Friday, April 10, 2009

Music Library: The Bunch, Burial, Butch Hancock

The Bunch - Rock On. This is the sound of a young Richard and Linda Thompson doing a bunch of rockabilly and country covers with a number of other Brit-folk luminaries, including Sandy Denny and Trevor Lucas. Best track: Linda Thompson (as yet unmarried to Richard, so listed as Linda Peters) duetting with Sandy Denny on the Everly Brothers' "When Will I Be Loved?"

Burial - Untrue. Not really my thing, but I don't hate it, either. This is an electronica album (dubstep, they call it) filled with moody synthesizers, heavily reverbed and digitally manipulated vocals, and skittery rhythms. If I had heard it before I got it from eMusic, I wouldn't have downloaded it. I was really just curious about the near-universal accolades. And it sounds to me like the kind of music that would be blaring at an expensive haircut shop or hip thrift store, which doesn't really feel all that necessary.

Butch Hancock - Own and Own. This is a best-of by the folkiest (Woody-est?) of the Lubbock crew. Hancock is a West Texas songwriter (and a member of the Flatlanders, along with Joe Ely and Jimmie Dale Gilmore) with a penchant for a clever turn of phrase and a powerful emotional undercurrent running through his songs.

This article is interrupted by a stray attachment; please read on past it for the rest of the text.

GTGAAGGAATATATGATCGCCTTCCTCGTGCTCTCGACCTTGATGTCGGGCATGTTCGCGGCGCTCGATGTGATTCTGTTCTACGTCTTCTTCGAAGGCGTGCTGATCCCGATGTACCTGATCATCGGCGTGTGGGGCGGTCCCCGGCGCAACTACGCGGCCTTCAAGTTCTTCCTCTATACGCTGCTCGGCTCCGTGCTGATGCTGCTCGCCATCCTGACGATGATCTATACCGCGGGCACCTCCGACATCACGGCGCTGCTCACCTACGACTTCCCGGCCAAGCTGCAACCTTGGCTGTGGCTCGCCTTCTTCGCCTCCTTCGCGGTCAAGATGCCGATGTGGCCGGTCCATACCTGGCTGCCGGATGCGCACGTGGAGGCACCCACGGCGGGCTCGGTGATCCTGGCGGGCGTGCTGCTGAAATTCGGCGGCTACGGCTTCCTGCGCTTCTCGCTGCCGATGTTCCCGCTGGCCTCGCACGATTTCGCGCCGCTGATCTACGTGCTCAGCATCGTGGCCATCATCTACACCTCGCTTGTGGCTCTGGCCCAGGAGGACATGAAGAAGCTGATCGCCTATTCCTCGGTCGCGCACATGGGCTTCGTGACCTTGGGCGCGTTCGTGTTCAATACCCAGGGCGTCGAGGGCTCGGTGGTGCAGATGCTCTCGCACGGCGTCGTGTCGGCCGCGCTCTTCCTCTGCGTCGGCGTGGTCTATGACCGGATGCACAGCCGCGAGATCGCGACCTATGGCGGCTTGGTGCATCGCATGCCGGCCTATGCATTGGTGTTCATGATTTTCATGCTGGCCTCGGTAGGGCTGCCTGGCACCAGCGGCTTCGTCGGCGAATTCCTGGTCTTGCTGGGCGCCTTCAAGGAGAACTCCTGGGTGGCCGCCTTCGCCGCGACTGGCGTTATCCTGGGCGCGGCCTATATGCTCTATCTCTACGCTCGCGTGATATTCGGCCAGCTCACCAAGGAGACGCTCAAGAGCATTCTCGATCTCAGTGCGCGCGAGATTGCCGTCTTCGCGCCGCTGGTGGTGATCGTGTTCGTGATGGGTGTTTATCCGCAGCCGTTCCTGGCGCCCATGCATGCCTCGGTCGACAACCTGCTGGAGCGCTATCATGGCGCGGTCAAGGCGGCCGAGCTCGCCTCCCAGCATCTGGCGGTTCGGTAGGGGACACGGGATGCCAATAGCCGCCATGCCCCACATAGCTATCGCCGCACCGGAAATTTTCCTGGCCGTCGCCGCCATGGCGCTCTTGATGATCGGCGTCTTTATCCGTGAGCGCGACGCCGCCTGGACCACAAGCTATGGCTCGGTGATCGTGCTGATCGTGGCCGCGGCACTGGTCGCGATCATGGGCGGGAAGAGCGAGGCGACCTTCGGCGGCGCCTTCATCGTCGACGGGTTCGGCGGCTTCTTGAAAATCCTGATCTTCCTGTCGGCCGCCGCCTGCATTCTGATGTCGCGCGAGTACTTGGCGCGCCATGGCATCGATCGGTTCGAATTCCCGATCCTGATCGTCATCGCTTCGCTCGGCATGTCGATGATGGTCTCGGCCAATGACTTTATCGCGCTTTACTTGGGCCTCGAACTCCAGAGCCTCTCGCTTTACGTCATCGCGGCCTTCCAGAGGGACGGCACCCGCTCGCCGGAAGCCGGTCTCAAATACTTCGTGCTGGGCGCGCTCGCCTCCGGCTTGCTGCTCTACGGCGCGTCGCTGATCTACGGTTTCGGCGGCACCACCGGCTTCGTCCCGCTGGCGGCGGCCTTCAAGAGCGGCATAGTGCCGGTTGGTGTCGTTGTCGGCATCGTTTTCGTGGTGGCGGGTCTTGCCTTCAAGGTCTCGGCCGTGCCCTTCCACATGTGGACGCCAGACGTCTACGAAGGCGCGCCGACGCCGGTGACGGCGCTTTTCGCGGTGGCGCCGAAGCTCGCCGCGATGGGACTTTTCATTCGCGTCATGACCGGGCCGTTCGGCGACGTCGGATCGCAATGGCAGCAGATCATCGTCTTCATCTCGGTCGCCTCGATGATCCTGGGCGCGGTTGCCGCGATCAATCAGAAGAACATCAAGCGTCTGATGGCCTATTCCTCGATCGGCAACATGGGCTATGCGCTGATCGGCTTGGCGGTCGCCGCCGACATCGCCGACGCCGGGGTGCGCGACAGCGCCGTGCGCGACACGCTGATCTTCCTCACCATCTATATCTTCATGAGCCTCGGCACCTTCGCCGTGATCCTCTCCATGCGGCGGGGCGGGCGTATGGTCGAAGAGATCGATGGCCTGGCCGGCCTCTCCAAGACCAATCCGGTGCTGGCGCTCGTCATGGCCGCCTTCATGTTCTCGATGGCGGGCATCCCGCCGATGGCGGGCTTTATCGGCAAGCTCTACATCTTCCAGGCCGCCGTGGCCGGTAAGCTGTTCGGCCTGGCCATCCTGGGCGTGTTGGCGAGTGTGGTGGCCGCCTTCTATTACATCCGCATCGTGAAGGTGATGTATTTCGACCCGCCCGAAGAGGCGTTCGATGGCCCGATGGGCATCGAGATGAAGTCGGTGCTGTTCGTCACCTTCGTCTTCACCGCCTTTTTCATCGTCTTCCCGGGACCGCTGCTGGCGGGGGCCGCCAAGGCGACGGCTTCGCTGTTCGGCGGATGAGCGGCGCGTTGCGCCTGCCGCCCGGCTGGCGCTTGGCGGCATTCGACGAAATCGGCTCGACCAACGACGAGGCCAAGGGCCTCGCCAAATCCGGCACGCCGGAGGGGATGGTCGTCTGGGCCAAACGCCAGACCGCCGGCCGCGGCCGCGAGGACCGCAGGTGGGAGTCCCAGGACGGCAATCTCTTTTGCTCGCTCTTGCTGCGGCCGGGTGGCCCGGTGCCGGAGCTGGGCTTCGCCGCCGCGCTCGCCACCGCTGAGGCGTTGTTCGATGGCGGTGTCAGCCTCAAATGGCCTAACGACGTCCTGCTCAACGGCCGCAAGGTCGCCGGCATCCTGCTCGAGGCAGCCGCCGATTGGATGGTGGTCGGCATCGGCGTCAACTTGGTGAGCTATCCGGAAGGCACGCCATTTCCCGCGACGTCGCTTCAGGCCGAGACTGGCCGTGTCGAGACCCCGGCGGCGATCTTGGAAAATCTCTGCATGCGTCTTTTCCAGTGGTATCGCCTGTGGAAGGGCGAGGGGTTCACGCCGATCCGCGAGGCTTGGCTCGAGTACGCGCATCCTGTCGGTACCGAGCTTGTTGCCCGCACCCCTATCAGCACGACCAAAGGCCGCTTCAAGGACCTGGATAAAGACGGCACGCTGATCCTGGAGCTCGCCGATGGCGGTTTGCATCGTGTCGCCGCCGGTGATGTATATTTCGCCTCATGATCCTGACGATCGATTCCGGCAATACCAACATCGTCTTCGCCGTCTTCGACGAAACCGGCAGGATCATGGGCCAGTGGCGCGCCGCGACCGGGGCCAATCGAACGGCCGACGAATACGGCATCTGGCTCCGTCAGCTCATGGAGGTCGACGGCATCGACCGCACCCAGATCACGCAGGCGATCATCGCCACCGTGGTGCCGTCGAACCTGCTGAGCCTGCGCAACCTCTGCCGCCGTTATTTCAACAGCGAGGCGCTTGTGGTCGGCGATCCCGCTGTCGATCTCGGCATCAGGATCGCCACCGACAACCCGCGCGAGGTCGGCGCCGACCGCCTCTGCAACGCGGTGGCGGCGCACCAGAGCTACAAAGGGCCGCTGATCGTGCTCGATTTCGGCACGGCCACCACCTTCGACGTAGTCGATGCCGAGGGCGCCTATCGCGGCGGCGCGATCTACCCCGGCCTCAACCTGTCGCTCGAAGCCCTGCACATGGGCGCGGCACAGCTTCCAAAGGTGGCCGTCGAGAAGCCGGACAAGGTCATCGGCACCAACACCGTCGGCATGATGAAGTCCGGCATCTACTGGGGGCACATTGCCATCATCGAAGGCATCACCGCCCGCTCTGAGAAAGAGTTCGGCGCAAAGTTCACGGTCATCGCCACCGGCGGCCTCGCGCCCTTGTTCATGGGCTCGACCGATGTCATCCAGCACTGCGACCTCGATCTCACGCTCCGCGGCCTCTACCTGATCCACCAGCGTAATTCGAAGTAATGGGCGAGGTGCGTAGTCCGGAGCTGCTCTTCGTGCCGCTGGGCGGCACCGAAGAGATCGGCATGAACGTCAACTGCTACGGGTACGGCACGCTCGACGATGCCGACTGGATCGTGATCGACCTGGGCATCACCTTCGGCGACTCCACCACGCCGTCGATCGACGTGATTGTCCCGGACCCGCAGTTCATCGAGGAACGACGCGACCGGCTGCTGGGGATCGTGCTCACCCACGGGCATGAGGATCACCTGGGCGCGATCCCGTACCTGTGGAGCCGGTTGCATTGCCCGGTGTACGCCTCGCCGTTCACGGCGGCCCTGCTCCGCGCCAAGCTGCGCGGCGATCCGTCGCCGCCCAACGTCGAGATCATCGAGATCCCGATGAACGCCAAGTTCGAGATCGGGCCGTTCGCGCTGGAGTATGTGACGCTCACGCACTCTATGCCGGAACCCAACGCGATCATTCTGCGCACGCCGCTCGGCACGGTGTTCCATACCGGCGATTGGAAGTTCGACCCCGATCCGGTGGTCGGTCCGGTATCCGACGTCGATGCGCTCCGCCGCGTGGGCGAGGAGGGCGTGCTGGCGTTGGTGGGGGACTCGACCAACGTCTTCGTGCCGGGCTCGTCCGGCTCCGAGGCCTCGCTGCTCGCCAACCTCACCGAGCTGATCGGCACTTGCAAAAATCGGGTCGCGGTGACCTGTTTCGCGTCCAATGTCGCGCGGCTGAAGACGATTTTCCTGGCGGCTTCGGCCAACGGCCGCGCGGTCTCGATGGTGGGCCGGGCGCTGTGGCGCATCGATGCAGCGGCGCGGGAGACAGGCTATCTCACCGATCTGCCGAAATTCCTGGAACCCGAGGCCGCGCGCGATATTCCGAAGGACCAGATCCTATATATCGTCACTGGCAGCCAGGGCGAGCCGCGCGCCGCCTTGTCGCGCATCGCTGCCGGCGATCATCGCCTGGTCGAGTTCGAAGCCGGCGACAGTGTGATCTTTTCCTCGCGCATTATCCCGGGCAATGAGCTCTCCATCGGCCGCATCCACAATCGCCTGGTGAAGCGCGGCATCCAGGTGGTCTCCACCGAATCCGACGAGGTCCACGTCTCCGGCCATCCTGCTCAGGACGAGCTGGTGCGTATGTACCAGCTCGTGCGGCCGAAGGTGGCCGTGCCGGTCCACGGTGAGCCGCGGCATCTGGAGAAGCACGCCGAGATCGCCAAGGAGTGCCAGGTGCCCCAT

At The Screengrab: Beat The Clock!

The Screengrab list this week is on races against time, our little homage to tax day. I went existential on the idea of the race against time, choosing to focus on movies about how slippery time is, and how even the most languid conversation and ambitious undertaking is always fighting the clock.

Part I
Part II
Part III
Part IV
Part V - I wrote Before Sunset and The Testament of Dr. Mabuse
Part VI - I wrote Synecdoche, New York and Dead Man

Thursday, April 09, 2009

Music Library: Buddy and Julie Miller, Buddy Holly, the Budos Band, Buena Vista Social Club, Buffalo Springfield, Built To Spill

Buddy and Julie Miller - Buddy and Julie Miller. Buddy Miller is a popular Americana guitarist and his wife Julie is a popular Americana and contemporary Christian singer. They'd been married for a number of years before recording their first album together, but it sounds as natural and lived-in as a home jam session. They clearly spend a lot of time singing and playing music together. This album is good-to-great. Julie Miller wrote most of the songs on it, and they include a mix of standouts and standbys. The Richard Thompson cover that opens the album is the best track, though.